1983’s US Festival gets the DVD treatment — but big-name acts are still missing in action


Long before Coachella, Lollapalooza, or Bonnaroo, Apple Computers co-founder Steve Wozniak launched a multi-day celebration of evolving technologies; a marriage of music, computers, television, and people dubbed the US Festival — with “US” an acronym for “Unite Us In Song.” Held in Glen Helen Regional Park outside of San Bernardino, California, Woz simply wanted “to throw a big party in the middle of nowhere.”

The first took place over Labor Day weekend in 1982 and featured a variety of acts over three days including the Ramones, the Grateful Dead, the Police, and Gang of Four. The following spring, over Memorial Day weekend, Wozniak did another US Festival, again over a three-day period only this time it was split into distinct categories of “New Wave Day,” “Heavy Metal Day,” and “Rock Day.”

Next Tuesday, December 3, will see the DVD release of the US Festival 1983: Days 1-3 (MVD Entertainment), which should be a pretty exciting event. After all, there were some legendary performances by the likes of Ozzy Osbourne, Van Halen, and David Bowie.


Unfortunately, none of those artists will be represented on the release. The full tracklisting is below, but instead of getting even just one Mötley Crüe song, there are four (four!) tracks by Triumph.

Beyond the nearly 700,000 who attended the ’83 US Festival, the lack of quality footage from the weekend is a source of frustration for music fans in general. The entire weekend was professionally shot, but the only performances released in extended formats have been Quiet Riot and the aforementioned Triumph.

INXS had a breakthrough set, yet there’s only one song included on US Festival 1983: Days 1-3. Ditto for the Clash, whose performance was the final with Mick Jones. U2 were still a rising act relentlessly touring the States, and while it’s nice to get “Sunday Bloody Sunday” and “The Electric Co.,” it would be so much better to have the entire 13-song set, which included the rarely played “Surrender” and “I Threw a Brick Through a Window.”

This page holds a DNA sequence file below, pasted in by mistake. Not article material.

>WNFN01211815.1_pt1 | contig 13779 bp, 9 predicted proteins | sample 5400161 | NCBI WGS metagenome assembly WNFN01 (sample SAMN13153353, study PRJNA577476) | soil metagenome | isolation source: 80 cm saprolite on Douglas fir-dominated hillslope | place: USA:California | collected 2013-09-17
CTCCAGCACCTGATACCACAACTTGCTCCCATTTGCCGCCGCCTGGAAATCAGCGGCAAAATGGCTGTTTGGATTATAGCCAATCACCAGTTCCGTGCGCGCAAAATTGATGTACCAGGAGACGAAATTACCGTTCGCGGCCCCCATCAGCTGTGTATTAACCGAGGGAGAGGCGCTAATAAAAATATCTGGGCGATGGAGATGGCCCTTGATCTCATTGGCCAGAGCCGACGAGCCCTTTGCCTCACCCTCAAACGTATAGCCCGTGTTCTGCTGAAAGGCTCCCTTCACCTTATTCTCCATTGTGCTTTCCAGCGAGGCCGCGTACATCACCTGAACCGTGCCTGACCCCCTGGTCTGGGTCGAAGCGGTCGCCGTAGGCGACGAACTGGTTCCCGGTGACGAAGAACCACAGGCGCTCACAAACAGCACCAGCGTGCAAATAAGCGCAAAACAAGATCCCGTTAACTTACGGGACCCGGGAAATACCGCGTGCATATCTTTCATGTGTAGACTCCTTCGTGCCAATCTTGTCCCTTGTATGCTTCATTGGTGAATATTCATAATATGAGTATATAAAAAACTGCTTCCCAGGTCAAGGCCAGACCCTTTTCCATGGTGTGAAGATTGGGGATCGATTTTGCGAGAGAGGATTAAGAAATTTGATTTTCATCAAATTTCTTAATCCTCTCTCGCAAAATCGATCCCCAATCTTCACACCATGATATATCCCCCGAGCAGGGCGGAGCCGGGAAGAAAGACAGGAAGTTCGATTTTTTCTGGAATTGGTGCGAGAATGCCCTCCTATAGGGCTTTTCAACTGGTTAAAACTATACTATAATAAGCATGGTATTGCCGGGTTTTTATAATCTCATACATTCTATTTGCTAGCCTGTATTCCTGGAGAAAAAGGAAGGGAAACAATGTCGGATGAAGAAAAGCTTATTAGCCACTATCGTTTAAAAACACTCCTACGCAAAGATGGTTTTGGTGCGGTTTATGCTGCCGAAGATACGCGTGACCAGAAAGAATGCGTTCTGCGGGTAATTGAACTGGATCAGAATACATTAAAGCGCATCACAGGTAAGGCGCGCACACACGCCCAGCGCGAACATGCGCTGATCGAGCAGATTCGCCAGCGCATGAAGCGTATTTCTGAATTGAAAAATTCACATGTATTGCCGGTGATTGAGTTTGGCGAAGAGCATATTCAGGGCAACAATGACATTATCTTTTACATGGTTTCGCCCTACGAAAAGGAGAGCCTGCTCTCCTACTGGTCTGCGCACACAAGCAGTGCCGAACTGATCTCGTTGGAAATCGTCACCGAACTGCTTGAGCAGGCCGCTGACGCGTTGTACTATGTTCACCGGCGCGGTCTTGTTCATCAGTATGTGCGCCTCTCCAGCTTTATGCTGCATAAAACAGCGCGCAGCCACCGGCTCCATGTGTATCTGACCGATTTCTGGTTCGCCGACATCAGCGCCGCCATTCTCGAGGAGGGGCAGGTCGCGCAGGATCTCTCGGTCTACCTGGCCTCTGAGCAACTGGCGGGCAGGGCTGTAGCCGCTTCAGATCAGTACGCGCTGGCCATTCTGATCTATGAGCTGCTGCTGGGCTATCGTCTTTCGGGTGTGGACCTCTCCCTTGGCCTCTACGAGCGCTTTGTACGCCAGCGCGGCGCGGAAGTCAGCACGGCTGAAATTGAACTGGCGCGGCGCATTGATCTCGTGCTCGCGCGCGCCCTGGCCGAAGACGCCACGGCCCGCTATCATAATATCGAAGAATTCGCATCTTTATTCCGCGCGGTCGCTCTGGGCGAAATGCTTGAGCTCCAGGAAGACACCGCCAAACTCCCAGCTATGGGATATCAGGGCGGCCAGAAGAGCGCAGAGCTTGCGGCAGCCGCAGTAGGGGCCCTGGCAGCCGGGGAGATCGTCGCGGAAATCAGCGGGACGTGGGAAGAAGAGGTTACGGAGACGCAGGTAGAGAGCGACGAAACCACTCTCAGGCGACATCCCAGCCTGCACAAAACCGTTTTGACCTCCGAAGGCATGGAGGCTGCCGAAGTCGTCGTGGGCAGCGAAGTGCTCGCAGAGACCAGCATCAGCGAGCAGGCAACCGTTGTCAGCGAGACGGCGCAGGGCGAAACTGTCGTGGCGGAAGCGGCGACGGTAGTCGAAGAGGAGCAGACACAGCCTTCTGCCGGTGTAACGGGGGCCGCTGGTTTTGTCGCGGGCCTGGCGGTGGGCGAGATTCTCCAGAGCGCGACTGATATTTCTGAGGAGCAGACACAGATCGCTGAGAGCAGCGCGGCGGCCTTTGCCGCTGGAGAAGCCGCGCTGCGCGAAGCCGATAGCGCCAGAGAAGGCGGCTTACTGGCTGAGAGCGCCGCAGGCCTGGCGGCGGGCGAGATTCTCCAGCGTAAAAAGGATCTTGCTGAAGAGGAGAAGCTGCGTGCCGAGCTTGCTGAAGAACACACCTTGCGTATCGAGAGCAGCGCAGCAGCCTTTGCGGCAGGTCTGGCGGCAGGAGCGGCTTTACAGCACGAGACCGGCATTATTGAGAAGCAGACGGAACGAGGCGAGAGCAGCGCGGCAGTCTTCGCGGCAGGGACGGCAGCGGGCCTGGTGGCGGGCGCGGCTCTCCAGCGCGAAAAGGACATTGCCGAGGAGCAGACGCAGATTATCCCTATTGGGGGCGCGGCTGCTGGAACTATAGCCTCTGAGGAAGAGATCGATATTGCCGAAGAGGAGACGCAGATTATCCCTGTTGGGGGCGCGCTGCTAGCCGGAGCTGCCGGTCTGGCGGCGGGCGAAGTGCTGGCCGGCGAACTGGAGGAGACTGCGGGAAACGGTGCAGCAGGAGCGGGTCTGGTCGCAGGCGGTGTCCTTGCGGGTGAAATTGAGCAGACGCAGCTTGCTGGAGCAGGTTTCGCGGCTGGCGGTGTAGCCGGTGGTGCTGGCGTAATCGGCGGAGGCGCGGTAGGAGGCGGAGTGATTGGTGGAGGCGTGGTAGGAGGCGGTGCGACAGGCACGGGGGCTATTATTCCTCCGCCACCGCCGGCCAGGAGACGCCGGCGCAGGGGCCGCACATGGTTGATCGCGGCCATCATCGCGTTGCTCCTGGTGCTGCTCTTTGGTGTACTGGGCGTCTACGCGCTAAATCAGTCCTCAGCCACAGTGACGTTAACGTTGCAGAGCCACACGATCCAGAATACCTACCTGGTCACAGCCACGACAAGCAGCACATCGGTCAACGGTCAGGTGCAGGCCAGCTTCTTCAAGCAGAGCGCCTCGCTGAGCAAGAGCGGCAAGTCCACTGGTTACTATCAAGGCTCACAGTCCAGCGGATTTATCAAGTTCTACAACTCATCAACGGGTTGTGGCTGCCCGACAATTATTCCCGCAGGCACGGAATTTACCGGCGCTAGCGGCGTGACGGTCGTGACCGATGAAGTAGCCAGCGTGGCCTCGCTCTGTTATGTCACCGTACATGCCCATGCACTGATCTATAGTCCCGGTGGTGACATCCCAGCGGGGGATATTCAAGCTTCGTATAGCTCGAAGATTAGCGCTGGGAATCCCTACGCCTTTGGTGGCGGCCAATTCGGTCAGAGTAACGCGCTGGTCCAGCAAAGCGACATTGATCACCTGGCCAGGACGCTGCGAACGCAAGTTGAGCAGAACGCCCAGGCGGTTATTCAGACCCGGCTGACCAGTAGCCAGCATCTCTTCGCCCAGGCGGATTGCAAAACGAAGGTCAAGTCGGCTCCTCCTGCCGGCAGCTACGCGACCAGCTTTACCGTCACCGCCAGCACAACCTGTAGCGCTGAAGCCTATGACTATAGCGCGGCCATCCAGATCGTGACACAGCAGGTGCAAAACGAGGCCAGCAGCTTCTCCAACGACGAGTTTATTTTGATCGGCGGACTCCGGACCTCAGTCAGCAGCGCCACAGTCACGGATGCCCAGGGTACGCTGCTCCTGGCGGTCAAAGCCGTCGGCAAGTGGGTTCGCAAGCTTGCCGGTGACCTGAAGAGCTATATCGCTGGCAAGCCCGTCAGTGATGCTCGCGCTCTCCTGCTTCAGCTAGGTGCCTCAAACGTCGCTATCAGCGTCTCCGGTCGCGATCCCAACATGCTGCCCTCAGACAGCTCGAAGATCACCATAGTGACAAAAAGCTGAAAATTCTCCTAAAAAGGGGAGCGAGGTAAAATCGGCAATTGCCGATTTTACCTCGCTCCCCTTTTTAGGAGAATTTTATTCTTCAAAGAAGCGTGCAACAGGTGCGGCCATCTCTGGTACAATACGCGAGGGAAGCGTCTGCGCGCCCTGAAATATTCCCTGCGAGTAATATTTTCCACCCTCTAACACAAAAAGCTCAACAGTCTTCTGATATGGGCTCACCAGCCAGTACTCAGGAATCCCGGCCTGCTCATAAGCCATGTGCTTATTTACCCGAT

While the educated guess would be that the marquee artists are stingily holding onto the rights to their performances, leaving poor-quality bootlegs floating around as the only alternative, Vanyaland wanted to get the official word and reached out to Carlos Harvey, Chief Financial Officer of Unuson.

“You hit the nail on the head in your assumption that the only reason that some A- list artists are not included in this release is that they have not been willing to give us the rights,” Harvey says. “We have been trying for years to obtain them, and yes, we are still trying. We would like nothing more than to be able to provide the fans with a total compilation that includes the top songs performed by every artist and also would love to release the full performance of each artist individually, but unfortunately despite much effort it seems that some artists just don’t want their performances seen.”

Admittedly, some of the acts might have good reason to want the celluloid tucked away. Van Halen delivered an inebriated performance — one that landed them a Guinness World Record for drawing $1.5 million fee for a show. Singer David Lee Roth famously forgot the words to multiple songs while Eddie Van Halen made blatant mistakes during his guitar solo. Still, the desire to see them is there, and the set by VH in particular is one of the most bootlegged out there.

“There is a lot of low-quality bootlegged footage out there on YouTube, etc.,” Harvey laments. “Some have even been brazen enough to offer it on homemade CD’s, but I am sure you also understand that Unuson Corporation and Icon TV Music cannot and will not participate in this behavior. Rest assured that we are actively still pursuing making the performances available in a quality and legitimate production.”


Bands not allowing their charity performances to appear on official festival home video releases are nothing new. Back in 2004, Led Zeppelin refused to allow footage from their reunion set at the 1985 Live Aid charity concert for famine relief in Africa to appear on a four-disc set, for which proceeds would go to the original charity.

In a joint statement, Zeppelin said, “Jimmy Page, Robert Plant and John Paul Jones are in absolute full support of the fundraising project for the people of Sudan. However, Jimmy, Robert and John Paul found that both the sound and general reproduction of their performance at Live Aid Philadelphia was sub-standard.”

US Festival 1983: Days 1-3 Tracklisting
INXS – “The One Thing”
Divinyls – “Boys in Town”
English Beat – “Jeanette”
Stray Cats – “Rock This Town”
Stray Cats – “Please Make Up Your Mind”
Men At Work – “It’s A Mistake”
Men At Work – “Who Can It Be Now”
The Clash – “Should I Stay or Should I Go”
Judas Priest – “Breaking the Law”
Judas Priest – “You’ve Got Another Thing Comin’”
Triumph – “Magic Power”
Triumph – “Fight the Good Fight”
Triumph – “Lay It on The Line”
Triumph – “A World of Fantasy”
Scorpions – “The Zoo”
Scorpions – “Can’t Get Enough”
Berlin – “Sex”
Quarterflash – “Find Another Fool”
U2 – “Sunday Bloody Sunday”
U2 – “The Electric Co.”
Missing Persons – “Words”
Stevie Nicks – “Stand Back”
Stevie Nicks – “Outside the Rain”